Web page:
While whole fruit consumption increased in adults between 2003 and 2016, the intake of several key nutrients decreased over time, a new study shows. Adding 100% orange juice (OJ) to the diet could help address this shortfall and bolster the intake of other key nutrients found in OJ.
A cross-sectional analysis using the nationally representative National Health and Nutrition Examination Survey (NHANES) data for adults age 19 and older found significantly higher intakes of the whole fruit. Despite that increase in whole fruit, the study found a significant decrease in the intake of folate, riboflavin, thiamin, vitamin C, iron, sodium, and zinc over these time periods.
The study, funded by the Florida Department of Citrus, found that from 2003 to 2016 the amount of 100% orange juice consumed decreased by 42%, the intake of all 100% fruit juices decreased by 34%, while whole fruit intake increased by 25%. However, the intake of total fruit (fresh, canned, frozen, dried and100% fruit juice combined) did not change and continues to fall short of national recommendations.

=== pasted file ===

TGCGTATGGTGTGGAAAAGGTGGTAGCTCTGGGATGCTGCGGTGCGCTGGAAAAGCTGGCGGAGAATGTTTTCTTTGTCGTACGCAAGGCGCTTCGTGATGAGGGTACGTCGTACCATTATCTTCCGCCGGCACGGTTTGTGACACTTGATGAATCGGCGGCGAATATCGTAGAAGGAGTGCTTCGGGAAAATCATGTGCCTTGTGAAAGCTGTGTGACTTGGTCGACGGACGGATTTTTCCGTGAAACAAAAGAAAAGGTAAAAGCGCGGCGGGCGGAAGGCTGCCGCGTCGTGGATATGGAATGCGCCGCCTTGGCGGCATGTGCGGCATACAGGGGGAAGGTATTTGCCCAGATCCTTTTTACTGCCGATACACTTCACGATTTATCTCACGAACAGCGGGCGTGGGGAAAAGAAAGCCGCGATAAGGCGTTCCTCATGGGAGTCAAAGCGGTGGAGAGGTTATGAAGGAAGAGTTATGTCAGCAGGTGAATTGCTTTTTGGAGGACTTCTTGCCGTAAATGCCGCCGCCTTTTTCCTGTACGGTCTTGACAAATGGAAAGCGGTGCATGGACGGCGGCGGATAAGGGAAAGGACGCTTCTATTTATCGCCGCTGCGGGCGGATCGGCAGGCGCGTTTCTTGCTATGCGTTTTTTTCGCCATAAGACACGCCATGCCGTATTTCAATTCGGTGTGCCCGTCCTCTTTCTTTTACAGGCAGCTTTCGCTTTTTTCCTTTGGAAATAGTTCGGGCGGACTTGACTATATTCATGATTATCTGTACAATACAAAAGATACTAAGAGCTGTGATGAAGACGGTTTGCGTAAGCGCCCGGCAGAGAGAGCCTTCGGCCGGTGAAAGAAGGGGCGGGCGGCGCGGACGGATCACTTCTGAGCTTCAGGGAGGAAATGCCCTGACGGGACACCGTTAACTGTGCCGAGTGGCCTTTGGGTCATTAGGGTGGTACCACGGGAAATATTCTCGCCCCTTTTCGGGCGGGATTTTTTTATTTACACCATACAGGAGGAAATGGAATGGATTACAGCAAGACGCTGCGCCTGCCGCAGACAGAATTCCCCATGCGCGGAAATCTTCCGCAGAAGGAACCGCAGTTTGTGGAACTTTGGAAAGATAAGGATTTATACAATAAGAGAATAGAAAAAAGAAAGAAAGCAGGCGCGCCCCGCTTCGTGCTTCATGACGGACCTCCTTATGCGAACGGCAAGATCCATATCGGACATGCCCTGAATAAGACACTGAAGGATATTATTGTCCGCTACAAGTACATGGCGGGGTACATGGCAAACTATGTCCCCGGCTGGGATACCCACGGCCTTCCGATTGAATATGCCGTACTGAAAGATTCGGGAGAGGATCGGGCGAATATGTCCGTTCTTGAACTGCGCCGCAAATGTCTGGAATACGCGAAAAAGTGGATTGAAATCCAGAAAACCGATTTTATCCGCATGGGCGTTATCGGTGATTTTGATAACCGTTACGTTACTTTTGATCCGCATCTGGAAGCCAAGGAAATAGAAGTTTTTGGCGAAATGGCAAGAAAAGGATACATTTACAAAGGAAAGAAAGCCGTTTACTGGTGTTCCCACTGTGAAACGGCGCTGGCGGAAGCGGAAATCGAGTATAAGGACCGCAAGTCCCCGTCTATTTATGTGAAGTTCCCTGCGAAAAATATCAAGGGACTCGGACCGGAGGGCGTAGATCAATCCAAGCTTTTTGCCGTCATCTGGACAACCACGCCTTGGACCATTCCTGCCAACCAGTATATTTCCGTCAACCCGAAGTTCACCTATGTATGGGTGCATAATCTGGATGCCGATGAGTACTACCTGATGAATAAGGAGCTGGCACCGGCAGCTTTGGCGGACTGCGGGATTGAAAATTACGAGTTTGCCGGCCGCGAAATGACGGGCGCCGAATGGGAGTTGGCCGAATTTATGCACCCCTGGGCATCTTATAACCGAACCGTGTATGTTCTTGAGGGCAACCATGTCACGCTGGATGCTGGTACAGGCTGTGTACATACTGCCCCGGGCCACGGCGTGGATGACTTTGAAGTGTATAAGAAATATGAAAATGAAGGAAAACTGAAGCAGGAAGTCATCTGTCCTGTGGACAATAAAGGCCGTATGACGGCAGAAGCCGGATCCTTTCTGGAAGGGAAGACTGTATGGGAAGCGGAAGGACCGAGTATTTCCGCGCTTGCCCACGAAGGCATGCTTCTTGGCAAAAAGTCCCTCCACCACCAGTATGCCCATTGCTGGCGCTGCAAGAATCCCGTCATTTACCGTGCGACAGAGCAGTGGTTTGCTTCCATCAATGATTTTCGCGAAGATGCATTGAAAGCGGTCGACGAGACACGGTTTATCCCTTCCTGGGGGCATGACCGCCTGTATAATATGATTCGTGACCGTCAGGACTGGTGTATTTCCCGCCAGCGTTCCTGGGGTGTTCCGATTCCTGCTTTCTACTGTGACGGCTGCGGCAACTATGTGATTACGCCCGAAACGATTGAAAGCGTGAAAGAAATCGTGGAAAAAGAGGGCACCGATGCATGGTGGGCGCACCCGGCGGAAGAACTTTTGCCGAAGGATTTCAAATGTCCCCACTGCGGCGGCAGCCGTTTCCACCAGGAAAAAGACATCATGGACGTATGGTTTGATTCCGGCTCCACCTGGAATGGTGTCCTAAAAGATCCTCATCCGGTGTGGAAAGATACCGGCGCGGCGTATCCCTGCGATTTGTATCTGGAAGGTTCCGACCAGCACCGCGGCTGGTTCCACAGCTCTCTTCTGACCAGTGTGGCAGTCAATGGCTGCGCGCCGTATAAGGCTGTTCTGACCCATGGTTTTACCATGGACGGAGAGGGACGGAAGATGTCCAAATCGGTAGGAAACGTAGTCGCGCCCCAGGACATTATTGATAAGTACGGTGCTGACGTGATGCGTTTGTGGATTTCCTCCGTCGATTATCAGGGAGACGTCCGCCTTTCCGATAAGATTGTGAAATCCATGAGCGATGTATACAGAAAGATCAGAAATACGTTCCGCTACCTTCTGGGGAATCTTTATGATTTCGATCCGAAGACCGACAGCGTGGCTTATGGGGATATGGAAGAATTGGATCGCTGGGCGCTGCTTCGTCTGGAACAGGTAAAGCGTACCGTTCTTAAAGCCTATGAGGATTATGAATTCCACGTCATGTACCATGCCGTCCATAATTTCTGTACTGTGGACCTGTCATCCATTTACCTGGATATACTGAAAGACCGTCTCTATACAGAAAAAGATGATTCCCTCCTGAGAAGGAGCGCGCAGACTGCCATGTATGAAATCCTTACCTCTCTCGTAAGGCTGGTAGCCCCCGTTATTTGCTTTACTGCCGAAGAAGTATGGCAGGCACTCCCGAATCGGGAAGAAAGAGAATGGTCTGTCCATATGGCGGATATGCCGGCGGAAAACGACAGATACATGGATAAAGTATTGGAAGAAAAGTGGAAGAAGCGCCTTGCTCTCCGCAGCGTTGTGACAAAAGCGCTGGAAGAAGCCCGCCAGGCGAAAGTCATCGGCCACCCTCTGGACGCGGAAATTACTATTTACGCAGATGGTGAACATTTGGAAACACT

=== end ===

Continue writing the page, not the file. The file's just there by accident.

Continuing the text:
When examining intake amounts for 100% OJ, higher intake was associated with a greater likelihood of meeting nutrient intake recommendations for several key nutrients, including folate, riboflavin, thiamin, vitamins B6 and D, calcium, iron, magnesium, phosphorus, and zinc. This study also found that OJ consumers had different dietary patterns than non-consumers and that OJ and other 100% juices were the key food sources contributing to higher intakes of calcium, folate, phosphorus, and magnesium. That suggests that the consumption of OJ and 100% fruit juices, particularly calcium-fortified varieties, could be a strategy for increasing the intake of those nutrients.
“This study supports what we have seen in previous studies, that 100% OJ consumption by …..
Learn more about how OJ Could Address Fruit Shortfall in Adult Diets on the Citrus Industry website.